United States lawmakers have agreed to authorize a massive defense bill that was released on Tuesday that will have a total funding of $770 billion with a proposed $300 million to support Ukraine's military and a statement that pledges assistance for Taiwan against China.

However, officials did not include some measures that received strong support from Congress, such as a proposal to enforce mandatory sanctions over Russia's Nord Stream 2 gas pipeline and a plan to subject women into the military for the first time in the history of the United States.

National Defense Bill

The defense plan called the 2022 National Defense Authorization Act, or NDAA, authorized $770 billion in military spending, an amount that is $25 billion more than what United States President Joe Biden requested and roughly 5% more than the budget given last year.

The new plan also includes a 2.7% pay hike for military personnel and will result in more purchases of aircraft and Navy ships. The equipment will be used to send a signal to Russia and China as well as become cornerstones for strategies for dealing with geopolitical threats, Reuters reported.

The bill will now move on to the Senate, where officials will most likely vote on it later this week before President Biden gets a chance to sign it into law. The bill received overwhelming bipartisan support, tallying a final vote of 363-70, among the supporters, 163 are Democrats and 194 are Republicans.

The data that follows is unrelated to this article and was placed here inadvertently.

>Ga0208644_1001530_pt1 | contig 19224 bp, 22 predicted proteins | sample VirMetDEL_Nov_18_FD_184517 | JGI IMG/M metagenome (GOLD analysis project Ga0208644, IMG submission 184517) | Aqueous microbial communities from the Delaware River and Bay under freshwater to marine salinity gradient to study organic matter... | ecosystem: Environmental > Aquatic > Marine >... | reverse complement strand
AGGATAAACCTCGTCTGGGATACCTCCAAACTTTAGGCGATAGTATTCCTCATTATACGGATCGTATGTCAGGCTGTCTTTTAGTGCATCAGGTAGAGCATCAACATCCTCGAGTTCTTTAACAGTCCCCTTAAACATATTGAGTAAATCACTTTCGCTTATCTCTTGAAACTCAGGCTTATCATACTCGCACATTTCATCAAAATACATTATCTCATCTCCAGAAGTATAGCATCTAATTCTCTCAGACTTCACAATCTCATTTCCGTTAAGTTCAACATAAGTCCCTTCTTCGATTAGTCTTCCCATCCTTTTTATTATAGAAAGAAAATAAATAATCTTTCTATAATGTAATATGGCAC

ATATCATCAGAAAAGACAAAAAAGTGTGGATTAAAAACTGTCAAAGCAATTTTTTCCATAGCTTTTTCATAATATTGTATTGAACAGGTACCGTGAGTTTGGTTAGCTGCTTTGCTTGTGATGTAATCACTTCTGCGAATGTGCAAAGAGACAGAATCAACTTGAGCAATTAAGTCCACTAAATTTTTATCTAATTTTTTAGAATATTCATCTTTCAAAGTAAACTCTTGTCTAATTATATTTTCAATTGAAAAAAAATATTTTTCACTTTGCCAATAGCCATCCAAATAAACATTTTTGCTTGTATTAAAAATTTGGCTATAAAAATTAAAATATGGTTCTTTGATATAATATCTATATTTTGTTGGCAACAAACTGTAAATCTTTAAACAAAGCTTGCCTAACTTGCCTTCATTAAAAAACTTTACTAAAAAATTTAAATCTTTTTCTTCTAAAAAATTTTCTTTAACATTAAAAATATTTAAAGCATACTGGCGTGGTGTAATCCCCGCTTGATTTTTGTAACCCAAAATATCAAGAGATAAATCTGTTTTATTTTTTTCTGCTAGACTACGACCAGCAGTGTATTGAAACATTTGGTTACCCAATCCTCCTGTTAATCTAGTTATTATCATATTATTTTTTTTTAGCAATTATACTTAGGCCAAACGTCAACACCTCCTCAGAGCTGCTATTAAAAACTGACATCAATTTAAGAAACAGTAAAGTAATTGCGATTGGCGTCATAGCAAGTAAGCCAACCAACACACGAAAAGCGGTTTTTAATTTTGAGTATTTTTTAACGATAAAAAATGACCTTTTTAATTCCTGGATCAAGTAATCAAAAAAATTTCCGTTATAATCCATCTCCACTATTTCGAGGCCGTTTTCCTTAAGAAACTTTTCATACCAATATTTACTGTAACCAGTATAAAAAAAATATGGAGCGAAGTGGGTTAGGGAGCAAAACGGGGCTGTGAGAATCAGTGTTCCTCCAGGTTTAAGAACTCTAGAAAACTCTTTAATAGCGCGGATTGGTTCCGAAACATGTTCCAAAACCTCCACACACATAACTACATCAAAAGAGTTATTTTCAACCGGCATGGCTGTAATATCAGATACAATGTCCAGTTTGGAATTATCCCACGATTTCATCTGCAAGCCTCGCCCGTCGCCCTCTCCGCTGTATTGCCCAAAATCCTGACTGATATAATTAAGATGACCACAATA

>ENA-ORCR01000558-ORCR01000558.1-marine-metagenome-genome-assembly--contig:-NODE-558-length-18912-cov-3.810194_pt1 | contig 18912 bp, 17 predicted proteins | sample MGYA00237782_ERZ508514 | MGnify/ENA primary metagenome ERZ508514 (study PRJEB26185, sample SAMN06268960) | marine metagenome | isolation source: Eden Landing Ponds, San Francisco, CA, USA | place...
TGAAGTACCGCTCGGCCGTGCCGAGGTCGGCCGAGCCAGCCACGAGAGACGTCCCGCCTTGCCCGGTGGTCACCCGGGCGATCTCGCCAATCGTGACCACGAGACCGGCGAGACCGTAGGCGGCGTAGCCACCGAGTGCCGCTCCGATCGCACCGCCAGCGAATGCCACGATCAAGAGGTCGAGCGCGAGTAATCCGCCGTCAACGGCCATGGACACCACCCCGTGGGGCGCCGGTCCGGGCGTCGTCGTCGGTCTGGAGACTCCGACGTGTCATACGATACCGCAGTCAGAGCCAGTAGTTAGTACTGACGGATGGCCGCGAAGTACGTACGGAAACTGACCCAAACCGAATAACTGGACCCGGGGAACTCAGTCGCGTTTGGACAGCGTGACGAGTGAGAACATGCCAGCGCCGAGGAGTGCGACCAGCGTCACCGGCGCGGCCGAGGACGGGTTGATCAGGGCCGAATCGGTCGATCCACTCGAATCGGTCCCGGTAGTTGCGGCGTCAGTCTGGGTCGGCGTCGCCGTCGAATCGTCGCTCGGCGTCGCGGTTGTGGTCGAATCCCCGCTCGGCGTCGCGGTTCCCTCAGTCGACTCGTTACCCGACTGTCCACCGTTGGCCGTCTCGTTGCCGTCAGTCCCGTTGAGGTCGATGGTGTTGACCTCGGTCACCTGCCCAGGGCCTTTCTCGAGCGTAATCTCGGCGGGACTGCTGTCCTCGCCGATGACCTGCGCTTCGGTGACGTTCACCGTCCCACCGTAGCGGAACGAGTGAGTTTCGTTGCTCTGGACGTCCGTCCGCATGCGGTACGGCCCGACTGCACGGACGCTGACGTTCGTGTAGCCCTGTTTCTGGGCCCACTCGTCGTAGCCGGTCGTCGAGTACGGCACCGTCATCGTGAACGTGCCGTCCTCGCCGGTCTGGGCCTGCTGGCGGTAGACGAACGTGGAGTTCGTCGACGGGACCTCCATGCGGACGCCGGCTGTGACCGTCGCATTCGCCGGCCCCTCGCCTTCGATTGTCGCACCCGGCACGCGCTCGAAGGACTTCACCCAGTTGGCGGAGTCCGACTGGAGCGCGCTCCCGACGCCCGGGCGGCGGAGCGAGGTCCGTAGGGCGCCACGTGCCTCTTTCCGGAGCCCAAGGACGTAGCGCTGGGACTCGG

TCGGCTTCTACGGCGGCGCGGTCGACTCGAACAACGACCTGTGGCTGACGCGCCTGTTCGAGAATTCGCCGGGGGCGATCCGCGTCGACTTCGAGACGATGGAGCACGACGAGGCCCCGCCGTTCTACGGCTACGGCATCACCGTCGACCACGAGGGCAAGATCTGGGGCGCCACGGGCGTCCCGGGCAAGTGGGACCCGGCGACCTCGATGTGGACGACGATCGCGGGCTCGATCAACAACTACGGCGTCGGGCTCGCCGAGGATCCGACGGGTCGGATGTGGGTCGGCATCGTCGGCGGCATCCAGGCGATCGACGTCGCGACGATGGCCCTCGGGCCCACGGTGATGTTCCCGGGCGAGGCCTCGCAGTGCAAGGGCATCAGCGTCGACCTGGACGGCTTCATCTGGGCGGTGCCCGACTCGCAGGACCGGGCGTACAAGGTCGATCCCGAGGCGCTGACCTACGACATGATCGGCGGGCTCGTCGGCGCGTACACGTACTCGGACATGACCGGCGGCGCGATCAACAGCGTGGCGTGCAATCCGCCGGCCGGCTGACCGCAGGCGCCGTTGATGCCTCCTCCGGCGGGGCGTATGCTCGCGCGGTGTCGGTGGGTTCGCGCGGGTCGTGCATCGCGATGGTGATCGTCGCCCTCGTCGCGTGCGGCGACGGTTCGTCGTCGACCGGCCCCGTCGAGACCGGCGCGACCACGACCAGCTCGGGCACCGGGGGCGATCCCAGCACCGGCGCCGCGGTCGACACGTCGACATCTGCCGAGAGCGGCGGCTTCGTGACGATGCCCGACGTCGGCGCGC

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On the other hand, 51 Democrats and 19 Republicans voted in opposition to the bill while House Speaker Nancy Pelosi was the only one who did not vote. Leaders from both chambers agreed on the final version of the bill, which contains revisions to how sexual assault and harassment are prosecuted and handled within the military.

Additionally, the $300 million military aid for Ukraine is $50 million more than what was proposed in the budget request. The massive bill targets various issues that Secretary of Defense Lloyd Austin has been prioritizing since he took the position in the department in January, CNN reported.

Massive $770 Billion Funding

The provisions that were not included in the bill despite gaining massive support from Congress include a broad reform of the military justice system, requiring women to register with the Selective Service, and the repeal of the Iraq War authorization. The decision to leave the provisions out is most likely due to lawmakers in the House and Senate racing to agree on a compromise on the measure.

Due to the omission of the various provisions, the bill received criticisms from several lawmakers despite many others cheering the legislation as comprehensive and historic. The final bill was put together behind closed doors by leaders of the House and Senate Armed Services committees.

Several groups of lawmakers have protested against the bill because of its rushed approach to have a compromise between the House and Senate. Many of the opposing parties are those that are hoping the bill would take bolder steps to revise the American military's culture and make a more equitable environment for females and minorities, the Washington Post reported.

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